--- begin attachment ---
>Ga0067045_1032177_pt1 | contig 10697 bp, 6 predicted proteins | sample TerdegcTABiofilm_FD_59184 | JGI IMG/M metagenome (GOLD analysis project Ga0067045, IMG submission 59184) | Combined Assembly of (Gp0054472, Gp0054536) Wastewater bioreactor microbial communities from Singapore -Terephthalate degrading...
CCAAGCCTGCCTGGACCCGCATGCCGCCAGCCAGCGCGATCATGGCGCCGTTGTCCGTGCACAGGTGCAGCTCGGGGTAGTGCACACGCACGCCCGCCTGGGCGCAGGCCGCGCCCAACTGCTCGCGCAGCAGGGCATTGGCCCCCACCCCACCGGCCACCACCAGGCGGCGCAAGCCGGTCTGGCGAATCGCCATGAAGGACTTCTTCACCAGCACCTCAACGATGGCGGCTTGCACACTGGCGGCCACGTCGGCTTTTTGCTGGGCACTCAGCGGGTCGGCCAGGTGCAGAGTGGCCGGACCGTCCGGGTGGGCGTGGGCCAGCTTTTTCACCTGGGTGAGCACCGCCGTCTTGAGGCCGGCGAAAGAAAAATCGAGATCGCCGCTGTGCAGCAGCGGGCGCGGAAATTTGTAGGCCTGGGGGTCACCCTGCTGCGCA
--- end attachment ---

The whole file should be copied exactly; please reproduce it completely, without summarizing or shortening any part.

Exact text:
>Ga0067045_1032177_pt1 | contig 10697 bp, 6 predicted proteins | sample TerdegcTABiofilm_FD_59184 | JGI IMG/M metagenome (GOLD analysis project Ga0067045, IMG submission 59184) | Combined Assembly of (Gp0054472, Gp0054536) Wastewater bioreactor microbial communities from Singapore -Terephthalate degrading...
CCAAGCCTGCCTGGACCCGCATGCCGCCAGCCAGCGCGATCATGGCGCCGTTGTCCGTGCACAGGTGCAGCTCGGGGTAGTGCACACGCACGCCCGCCTGGGCGCAGGCCGCGCCCAACTGCTCGCGCAGCAGGGCATTGGCCCCCACCCCACCGGCCACCACCAGGCGGCGCAAGCCGGTCTGGCGAATCGCCATGAAGGACTTCTTCACCAGCACCTCAACGATGGCGGCTTGCACACTGGCGGCCACGTCGGCTTTTTGCTGGGCACTCAGCGGGTCGGCCAGGTGCAGAGTGGCCGGACCGTCCGGGTGGGCGTGGGCCAGCTTTTTCACCTGGGTGAGCACCGCCGTCTTGAGGCCGGCGAAAGAAAAATCGAGATCGCCGCTGTGCAGCAGCGGGCGCGGAAATTTGTAGGCCTGGGGGTCACCCTGCTGCGCA